If fortune favours the brave, then Tony Christiansen would be worth millions. He may have lost both legs but he is succeeding in life every step of the way.
Big, brash and bold - certainly not bashful - Tony Christiansen could never be accused of being half a man.
The guy can talk, too. And his accomplishments, which include writing two books and scaling Mt Kilimanjaro, show he isn't a human hot-air balloon.
But the expression "talk the talk and walk the walk" would be an odd choice of words to describe this no-nonsense guy - he has no legs.
Not only is he the Tauranga granddad a local hero but an international one too - because he has achieved things "ordinary" people would shake their heads at, muttering: "I couldn't do that."
"Look," says Christiansen, as he drops the newspaper he was reading on to the floor of his Ohauiti home, "I had to go and have a life. I was climbing scaffolding and stuff with my signwriting business and people were asking why I was doing it."
"No one gave me $50,000 to help me get along in my life. There were no handouts, it was real life and I learnt really early on that life gives you what you ask for. Nothing more, nothing less."
What Christiansen says is nothing new - it's almost old-fashioned advice and home-spun words of wisdom.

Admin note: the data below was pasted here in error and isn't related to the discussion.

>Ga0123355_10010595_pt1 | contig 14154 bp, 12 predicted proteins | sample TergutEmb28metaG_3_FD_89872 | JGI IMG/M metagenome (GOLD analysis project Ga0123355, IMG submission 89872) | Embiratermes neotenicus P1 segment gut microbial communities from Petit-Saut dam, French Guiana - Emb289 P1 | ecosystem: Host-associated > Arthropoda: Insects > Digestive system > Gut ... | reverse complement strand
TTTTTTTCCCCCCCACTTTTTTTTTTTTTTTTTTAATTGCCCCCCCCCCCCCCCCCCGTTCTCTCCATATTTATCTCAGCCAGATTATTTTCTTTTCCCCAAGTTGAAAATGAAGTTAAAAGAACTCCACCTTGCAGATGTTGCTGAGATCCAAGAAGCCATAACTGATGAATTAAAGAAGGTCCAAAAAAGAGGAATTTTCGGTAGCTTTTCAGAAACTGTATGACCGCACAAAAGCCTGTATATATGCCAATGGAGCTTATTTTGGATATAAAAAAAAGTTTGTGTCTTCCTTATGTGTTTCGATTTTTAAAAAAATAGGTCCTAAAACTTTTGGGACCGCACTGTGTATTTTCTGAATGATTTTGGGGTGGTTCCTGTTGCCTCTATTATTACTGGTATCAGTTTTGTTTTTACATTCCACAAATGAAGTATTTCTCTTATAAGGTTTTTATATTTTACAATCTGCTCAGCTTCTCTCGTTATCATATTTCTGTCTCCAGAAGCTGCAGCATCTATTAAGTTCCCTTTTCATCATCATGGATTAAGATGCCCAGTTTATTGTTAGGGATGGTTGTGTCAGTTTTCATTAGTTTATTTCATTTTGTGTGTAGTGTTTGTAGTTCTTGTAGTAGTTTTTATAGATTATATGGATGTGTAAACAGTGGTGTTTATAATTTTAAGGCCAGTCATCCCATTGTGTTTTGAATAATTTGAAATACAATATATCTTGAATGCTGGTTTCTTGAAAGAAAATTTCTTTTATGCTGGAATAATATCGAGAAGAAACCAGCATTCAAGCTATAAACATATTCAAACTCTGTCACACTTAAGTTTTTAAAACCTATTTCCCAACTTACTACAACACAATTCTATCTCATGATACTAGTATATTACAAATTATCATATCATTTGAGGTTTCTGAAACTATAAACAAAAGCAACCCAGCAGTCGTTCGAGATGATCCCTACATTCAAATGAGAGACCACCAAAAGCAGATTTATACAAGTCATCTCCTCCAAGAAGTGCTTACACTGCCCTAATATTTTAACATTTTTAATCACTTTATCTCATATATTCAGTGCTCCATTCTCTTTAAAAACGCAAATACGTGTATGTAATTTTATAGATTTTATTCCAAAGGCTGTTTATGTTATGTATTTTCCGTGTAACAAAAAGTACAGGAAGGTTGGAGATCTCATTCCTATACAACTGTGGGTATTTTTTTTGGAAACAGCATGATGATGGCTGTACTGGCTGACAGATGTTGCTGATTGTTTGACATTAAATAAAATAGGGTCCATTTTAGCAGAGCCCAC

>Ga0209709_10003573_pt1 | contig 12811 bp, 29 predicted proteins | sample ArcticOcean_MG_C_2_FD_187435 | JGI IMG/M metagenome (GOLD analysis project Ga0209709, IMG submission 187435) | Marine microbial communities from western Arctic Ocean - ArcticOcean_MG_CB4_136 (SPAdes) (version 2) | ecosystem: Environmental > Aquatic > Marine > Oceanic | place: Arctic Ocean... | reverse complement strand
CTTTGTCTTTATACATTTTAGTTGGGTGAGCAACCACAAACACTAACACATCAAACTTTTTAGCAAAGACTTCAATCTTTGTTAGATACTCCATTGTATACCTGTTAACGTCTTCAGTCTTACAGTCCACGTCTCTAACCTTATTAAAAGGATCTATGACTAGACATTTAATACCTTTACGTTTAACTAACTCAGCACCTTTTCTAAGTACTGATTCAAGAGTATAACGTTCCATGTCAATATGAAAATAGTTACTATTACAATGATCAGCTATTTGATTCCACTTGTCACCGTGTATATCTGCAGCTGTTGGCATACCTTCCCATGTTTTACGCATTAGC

But he delivers it with conviction. This man genuinely says and does what he believes and still looks authoritative dressed in an old blue T-shirt, his hearty, warm face bristling with a patchy brown beard.
Christiansen has lived in Tauranga all his life, first hitting the news as a nine-year-old when his legs were amputated after being caught under a train.
A flick back through Bay of Plenty Times archives shows how he captured the public's eye - as a child sitting with All Blacks legend Colin Meads in hospital, receiving a surf lifesaving award as a teenager, flying an aeroplane as an adult.
Christiansen's well-documented life was captured in his first book Race You To The Top. His second, Attitude Plus!, was released yesterday. It is interspersed with his own brand of advice and looks more deeply into what makes Christiansen tick - more "nuts and bolts-y" is how he describes it.
Yes, it's a self-help book of sorts but not, says Christiansen emphatically, a motivational tool.
"I don't like the word 'motivation' because I do believe you motivate yourself. I'm about inspiration."
Funnily enough, Christiansen has never read a motivational-type book - in fact, he says he's only ever read one hard-cover book, A Bootful of Right Arms, about a rally driver.
"I got 17 percent in School Certificate English, so I wasn't a great reader."
He says, correcting any impression he lacks a love of literature, he usually reads the last few pages of a book so he can find out what happened.
It's probably the only short-cut Christiansen has taken.
Even the muted cream walls of his Ohauiti home were coated by the best painters he could find and his living room stands to gleaming attention with a nude bust perfectly positioned beside carmine leather couches and vases of flowers arranged like a florist's window display.
Since he's not such a big reader, I ask him what will make his book stand out from the veritable rainforest's worth of self-help books on the market.
Christiansen chuckles: "We're on to the deep and curly questions now. I suppose that's a tough one. I must have an answer for that."